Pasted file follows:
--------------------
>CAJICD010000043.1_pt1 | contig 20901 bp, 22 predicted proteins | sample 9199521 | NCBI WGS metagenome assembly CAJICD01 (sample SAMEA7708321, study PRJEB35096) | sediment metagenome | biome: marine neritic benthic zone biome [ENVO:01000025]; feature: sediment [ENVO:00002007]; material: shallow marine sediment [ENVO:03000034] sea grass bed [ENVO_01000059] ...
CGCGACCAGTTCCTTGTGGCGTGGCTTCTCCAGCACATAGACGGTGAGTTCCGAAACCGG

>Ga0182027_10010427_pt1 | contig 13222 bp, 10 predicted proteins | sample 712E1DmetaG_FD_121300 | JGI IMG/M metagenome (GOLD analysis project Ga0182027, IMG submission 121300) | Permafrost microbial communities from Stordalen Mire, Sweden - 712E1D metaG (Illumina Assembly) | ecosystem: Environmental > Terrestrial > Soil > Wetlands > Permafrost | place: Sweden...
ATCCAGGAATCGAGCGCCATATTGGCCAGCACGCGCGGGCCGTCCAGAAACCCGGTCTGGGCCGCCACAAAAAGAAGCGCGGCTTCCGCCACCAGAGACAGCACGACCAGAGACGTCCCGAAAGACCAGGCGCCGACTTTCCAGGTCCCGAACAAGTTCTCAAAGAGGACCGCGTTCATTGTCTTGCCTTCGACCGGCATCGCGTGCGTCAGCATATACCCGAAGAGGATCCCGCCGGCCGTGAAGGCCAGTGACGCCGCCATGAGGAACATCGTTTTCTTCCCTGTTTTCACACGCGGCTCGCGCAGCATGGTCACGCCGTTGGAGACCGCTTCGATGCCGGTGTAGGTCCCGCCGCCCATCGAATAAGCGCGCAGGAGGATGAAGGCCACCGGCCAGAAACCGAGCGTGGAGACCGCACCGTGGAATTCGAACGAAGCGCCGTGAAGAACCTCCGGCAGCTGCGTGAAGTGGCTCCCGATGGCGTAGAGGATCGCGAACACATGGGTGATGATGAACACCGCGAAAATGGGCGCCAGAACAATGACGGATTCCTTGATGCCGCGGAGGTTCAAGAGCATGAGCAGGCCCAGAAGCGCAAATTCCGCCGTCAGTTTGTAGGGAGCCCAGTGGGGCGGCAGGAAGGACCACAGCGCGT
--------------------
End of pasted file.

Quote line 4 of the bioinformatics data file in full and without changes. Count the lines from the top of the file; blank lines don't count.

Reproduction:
ATCCAGGAATCGAGCGCCATATTGGCCAGCACGCGCGGGCCGTCCAGAAACCCGGTCTGGGCCGCCACAAAAAGAAGCGCGGCTTCCGCCACCAGAGACAGCACGACCAGAGACGTCCCGAAAGACCAGGCGCCGACTTTCCAGGTCCCGAACAAGTTCTCAAAGAGGACCGCGTTCATTGTCTTGCCTTCGACCGGCATCGCGTGCGTCAGCATATACCCGAAGAGGATCCCGCCGGCCGTGAAGGCCAGTGACGCCGCCATGAGGAACATCGTTTTCTTCCCTGTTTTCACACGCGGCTCGCGCAGCATGGTCACGCCGTTGGAGACCGCTTCGATGCCGGTGTAGGTCCCGCCGCCCATCGAATAAGCGCGCAGGAGGATGAAGGCCACCGGCCAGAAACCGAGCGTGGAGACCGCACCGTGGAATTCGAACGAAGCGCCGTGAAGAACCTCCGGCAGCTGCGTGAAGTGGCTCCCGATGGCGTAGAGGATCGCGAACACATGGGTGATGATGAACACCGCGAAAATGGGCGCCAGAACAATGACGGATTCCTTGATGCCGCGGAGGTTCAAGAGCATGAGCAGGCCCAGAAGCGCAAATTCCGCCGTCAGTTTGTAGGGAGCCCAGTGGGGCGGCAGGAAGGACCACAGCGCGT